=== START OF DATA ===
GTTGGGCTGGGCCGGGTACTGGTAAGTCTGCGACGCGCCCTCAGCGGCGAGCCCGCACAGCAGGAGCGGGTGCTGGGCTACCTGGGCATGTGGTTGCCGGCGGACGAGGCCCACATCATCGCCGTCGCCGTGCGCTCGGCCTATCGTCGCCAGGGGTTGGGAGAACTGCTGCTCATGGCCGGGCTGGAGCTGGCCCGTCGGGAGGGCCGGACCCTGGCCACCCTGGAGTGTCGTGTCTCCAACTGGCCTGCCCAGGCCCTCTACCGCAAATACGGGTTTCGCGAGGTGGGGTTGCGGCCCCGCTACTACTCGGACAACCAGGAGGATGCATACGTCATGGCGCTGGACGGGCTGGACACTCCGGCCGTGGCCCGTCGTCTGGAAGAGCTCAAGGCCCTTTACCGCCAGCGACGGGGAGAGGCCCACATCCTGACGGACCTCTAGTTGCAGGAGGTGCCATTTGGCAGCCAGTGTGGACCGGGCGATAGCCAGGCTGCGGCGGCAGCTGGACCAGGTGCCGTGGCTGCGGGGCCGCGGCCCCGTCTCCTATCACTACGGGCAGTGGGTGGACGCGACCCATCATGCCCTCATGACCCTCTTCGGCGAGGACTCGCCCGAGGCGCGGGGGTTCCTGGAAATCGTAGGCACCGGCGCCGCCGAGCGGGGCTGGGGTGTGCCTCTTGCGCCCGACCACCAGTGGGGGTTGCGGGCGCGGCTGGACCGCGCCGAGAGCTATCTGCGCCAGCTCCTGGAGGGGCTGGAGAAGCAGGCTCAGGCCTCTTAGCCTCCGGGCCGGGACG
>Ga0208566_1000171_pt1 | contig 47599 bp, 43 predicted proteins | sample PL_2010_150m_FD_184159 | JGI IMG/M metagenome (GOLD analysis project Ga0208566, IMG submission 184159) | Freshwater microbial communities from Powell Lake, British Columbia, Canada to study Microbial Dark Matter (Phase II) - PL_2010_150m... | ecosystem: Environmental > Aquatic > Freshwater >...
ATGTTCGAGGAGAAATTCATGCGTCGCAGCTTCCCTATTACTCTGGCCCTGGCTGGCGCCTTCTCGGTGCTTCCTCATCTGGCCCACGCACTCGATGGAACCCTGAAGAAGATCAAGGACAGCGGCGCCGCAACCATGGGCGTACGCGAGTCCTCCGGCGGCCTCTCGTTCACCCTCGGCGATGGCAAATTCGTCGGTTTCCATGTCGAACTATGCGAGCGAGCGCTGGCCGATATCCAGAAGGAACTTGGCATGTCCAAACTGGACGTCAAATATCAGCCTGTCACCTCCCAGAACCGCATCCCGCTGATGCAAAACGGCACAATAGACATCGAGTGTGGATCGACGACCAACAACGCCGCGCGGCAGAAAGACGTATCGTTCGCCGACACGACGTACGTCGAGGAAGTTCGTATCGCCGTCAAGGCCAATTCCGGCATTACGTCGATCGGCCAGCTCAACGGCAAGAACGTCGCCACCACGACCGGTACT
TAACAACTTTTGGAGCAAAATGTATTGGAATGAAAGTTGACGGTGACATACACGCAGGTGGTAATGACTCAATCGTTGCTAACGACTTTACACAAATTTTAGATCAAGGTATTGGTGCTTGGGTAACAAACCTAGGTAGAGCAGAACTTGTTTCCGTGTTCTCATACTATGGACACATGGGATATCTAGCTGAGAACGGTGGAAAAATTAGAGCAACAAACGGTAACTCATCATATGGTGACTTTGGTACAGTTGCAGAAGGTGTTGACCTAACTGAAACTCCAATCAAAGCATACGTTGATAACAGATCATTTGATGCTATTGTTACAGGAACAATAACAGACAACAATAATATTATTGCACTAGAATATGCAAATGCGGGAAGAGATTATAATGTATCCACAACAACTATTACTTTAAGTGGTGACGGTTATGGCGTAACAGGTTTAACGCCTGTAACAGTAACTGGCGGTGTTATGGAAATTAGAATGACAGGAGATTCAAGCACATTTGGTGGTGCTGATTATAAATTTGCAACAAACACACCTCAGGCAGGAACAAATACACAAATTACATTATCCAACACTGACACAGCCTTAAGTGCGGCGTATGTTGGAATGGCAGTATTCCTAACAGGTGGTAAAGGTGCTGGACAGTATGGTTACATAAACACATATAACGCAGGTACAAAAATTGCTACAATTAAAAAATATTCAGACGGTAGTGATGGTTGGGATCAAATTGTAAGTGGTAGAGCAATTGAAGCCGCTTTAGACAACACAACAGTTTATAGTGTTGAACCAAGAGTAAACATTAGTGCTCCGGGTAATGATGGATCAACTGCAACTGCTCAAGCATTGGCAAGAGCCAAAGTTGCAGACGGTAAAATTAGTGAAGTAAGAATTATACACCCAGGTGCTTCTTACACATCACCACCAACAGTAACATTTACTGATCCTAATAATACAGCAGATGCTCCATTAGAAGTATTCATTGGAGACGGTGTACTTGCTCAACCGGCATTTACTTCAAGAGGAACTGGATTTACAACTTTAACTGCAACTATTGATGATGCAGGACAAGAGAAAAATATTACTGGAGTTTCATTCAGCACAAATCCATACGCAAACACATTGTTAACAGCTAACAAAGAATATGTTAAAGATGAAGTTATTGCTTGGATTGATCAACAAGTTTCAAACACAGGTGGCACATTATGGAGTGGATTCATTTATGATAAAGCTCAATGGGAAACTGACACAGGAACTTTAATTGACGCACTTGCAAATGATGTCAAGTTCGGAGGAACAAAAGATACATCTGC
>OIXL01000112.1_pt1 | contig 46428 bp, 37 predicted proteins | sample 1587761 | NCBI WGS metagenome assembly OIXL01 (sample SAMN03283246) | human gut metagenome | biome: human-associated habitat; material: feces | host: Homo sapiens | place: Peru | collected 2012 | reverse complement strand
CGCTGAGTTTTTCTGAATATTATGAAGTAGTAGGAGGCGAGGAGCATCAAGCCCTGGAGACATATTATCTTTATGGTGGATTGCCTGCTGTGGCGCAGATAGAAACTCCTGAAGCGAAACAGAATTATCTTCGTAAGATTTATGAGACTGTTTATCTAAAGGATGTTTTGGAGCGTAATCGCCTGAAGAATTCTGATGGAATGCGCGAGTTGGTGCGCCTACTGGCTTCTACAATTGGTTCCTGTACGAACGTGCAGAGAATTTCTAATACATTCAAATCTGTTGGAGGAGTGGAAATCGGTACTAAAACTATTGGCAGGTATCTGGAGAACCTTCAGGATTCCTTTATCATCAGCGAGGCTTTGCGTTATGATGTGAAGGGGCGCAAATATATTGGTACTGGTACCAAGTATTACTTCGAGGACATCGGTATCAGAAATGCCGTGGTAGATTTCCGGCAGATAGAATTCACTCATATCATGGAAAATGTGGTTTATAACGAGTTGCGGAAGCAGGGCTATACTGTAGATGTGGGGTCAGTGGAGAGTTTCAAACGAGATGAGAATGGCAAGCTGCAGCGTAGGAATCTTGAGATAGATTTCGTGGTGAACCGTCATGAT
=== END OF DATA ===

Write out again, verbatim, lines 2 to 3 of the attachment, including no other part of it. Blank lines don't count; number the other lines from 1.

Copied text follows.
>Ga0208566_1000171_pt1 | contig 47599 bp, 43 predicted proteins | sample PL_2010_150m_FD_184159 | JGI IMG/M metagenome (GOLD analysis project Ga0208566, IMG submission 184159) | Freshwater microbial communities from Powell Lake, British Columbia, Canada to study Microbial Dark Matter (Phase II) - PL_2010_150m... | ecosystem: Environmental > Aquatic > Freshwater >...
ATGTTCGAGGAGAAATTCATGCGTCGCAGCTTCCCTATTACTCTGGCCCTGGCTGGCGCCTTCTCGGTGCTTCCTCATCTGGCCCACGCACTCGATGGAACCCTGAAGAAGATCAAGGACAGCGGCGCCGCAACCATGGGCGTACGCGAGTCCTCCGGCGGCCTCTCGTTCACCCTCGGCGATGGCAAATTCGTCGGTTTCCATGTCGAACTATGCGAGCGAGCGCTGGCCGATATCCAGAAGGAACTTGGCATGTCCAAACTGGACGTCAAATATCAGCCTGTCACCTCCCAGAACCGCATCCCGCTGATGCAAAACGGCACAATAGACATCGAGTGTGGATCGACGACCAACAACGCCGCGCGGCAGAAAGACGTATCGTTCGCCGACACGACGTACGTCGAGGAAGTTCGTATCGCCGTCAAGGCCAATTCCGGCATTACGTCGATCGGCCAGCTCAACGGCAAGAACGTCGCCACCACGACCGGTACT